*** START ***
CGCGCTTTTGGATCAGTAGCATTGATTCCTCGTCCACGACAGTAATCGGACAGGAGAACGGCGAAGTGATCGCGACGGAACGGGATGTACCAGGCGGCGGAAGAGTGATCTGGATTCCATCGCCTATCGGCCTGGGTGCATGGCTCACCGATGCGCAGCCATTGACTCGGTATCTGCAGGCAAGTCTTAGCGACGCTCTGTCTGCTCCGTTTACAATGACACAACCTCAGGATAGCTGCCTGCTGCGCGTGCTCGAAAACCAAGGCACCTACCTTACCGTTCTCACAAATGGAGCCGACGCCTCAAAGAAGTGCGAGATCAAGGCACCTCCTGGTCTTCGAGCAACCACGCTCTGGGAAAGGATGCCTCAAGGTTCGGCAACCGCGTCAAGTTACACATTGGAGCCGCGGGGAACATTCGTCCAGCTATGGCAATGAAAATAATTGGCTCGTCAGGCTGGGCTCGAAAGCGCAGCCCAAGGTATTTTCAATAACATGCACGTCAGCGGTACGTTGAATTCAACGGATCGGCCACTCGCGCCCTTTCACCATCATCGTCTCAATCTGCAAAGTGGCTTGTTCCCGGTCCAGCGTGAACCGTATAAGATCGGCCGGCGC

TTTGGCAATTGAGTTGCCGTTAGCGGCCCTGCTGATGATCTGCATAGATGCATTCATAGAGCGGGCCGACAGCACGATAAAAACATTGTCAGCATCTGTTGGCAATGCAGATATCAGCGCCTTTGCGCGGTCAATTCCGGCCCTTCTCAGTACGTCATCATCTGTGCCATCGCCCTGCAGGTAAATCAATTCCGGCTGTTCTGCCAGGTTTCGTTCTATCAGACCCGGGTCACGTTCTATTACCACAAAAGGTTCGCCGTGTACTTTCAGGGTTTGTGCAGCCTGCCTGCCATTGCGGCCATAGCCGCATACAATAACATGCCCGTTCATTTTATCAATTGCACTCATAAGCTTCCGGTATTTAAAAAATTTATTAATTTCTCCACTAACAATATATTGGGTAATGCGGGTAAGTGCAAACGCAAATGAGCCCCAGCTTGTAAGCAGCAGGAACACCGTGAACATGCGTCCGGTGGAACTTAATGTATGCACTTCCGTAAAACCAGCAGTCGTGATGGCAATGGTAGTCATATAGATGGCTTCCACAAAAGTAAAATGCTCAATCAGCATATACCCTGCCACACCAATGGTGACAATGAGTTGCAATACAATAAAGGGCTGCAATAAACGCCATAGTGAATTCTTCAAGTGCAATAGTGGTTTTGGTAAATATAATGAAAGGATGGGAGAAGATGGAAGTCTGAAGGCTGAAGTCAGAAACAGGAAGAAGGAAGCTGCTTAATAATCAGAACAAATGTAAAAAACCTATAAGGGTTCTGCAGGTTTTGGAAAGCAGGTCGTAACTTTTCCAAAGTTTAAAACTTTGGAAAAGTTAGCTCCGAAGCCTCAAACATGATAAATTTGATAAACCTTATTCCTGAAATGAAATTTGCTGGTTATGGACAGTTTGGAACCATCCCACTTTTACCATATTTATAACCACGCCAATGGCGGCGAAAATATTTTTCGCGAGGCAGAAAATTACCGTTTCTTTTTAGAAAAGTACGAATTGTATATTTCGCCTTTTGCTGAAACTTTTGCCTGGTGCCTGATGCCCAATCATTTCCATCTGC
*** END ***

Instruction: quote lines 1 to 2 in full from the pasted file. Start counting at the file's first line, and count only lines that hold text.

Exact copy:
CGCGCTTTTGGATCAGTAGCATTGATTCCTCGTCCACGACAGTAATCGGACAGGAGAACGGCGAAGTGATCGCGACGGAACGGGATGTACCAGGCGGCGGAAGAGTGATCTGGATTCCATCGCCTATCGGCCTGGGTGCATGGCTCACCGATGCGCAGCCATTGACTCGGTATCTGCAGGCAAGTCTTAGCGACGCTCTGTCTGCTCCGTTTACAATGACACAACCTCAGGATAGCTGCCTGCTGCGCGTGCTCGAAAACCAAGGCACCTACCTTACCGTTCTCACAAATGGAGCCGACGCCTCAAAGAAGTGCGAGATCAAGGCACCTCCTGGTCTTCGAGCAACCACGCTCTGGGAAAGGATGCCTCAAGGTTCGGCAACCGCGTCAAGTTACACATTGGAGCCGCGGGGAACATTCGTCCAGCTATGGCAATGAAAATAATTGGCTCGTCAGGCTGGGCTCGAAAGCGCAGCCCAAGGTATTTTCAATAACATGCACGTCAGCGGTACGTTGAATTCAACGGATCGGCCACTCGCGCCCTTTCACCATCATCGTCTCAATCTGCAAAGTGGCTTGTTCCCGGTCCAGCGTGAACCGTATAAGATCGGCCGGCGC

TTTGGCAATTGAGTTGCCGTTAGCGGCCCTGCTGATGATCTGCATAGATGCATTCATAGAGCGGGCCGACAGCACGATAAAAACATTGTCAGCATCTGTTGGCAATGCAGATATCAGCGCCTTTGCGCGGTCAATTCCGGCCCTTCTCAGTACGTCATCATCTGTGCCATCGCCCTGCAGGTAAATCAATTCCGGCTGTTCTGCCAGGTTTCGTTCTATCAGACCCGGGTCACGTTCTATTACCACAAAAGGTTCGCCGTGTACTTTCAGGGTTTGTGCAGCCTGCCTGCCATTGCGGCCATAGCCGCATACAATAACATGCCCGTTCATTTTATCAATTGCACTCATAAGCTTCCGGTATTTAAAAAATTTATTAATTTCTCCACTAACAATATATTGGGTAATGCGGGTAAGTGCAAACGCAAATGAGCCCCAGCTTGTAAGCAGCAGGAACACCGTGAACATGCGTCCGGTGGAACTTAATGTATGCACTTCCGTAAAACCAGCAGTCGTGATGGCAATGGTAGTCATATAGATGGCTTCCACAAAAGTAAAATGCTCAATCAGCATATACCCTGCCACACCAATGGTGACAATGAGTTGCAATACAATAAAGGGCTGCAATAAACGCCATAGTGAATTCTTCAAGTGCAATAGTGGTTTTGGTAAATATAATGAAAGGATGGGAGAAGATGGAAGTCTGAAGGCTGAAGTCAGAAACAGGAAGAAGGAAGCTGCTTAATAATCAGAACAAATGTAAAAAACCTATAAGGGTTCTGCAGGTTTTGGAAAGCAGGTCGTAACTTTTCCAAAGTTTAAAACTTTGGAAAAGTTAGCTCCGAAGCCTCAAACATGATAAATTTGATAAACCTTATTCCTGAAATGAAATTTGCTGGTTATGGACAGTTTGGAACCATCCCACTTTTACCATATTTATAACCACGCCAATGGCGGCGAAAATATTTTTCGCGAGGCAGAAAATTACCGTTTCTTTTTAGAAAAGTACGAATTGTATATTTCGCCTTTTGCTGAAACTTTTGCCTGGTGCCTGATGCCCAATCATTTCCATCTGC